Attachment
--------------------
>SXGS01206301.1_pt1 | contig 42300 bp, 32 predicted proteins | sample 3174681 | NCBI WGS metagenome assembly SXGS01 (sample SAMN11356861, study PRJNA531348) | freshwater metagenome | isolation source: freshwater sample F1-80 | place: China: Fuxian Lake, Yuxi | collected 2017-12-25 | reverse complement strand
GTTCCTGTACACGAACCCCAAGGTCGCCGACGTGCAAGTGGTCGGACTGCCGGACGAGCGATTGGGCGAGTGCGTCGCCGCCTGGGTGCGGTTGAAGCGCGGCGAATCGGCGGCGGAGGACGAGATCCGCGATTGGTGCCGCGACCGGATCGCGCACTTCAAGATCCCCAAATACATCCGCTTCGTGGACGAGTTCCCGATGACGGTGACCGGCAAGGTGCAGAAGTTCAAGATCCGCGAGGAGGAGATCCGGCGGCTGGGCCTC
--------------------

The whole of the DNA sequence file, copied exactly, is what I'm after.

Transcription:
>SXGS01206301.1_pt1 | contig 42300 bp, 32 predicted proteins | sample 3174681 | NCBI WGS metagenome assembly SXGS01 (sample SAMN11356861, study PRJNA531348) | freshwater metagenome | isolation source: freshwater sample F1-80 | place: China: Fuxian Lake, Yuxi | collected 2017-12-25 | reverse complement strand
GTTCCTGTACACGAACCCCAAGGTCGCCGACGTGCAAGTGGTCGGACTGCCGGACGAGCGATTGGGCGAGTGCGTCGCCGCCTGGGTGCGGTTGAAGCGCGGCGAATCGGCGGCGGAGGACGAGATCCGCGATTGGTGCCGCGACCGGATCGCGCACTTCAAGATCCCCAAATACATCCGCTTCGTGGACGAGTTCCCGATGACGGTGACCGGCAAGGTGCAGAAGTTCAAGATCCGCGAGGAGGAGATCCGGCGGCTGGGCCTC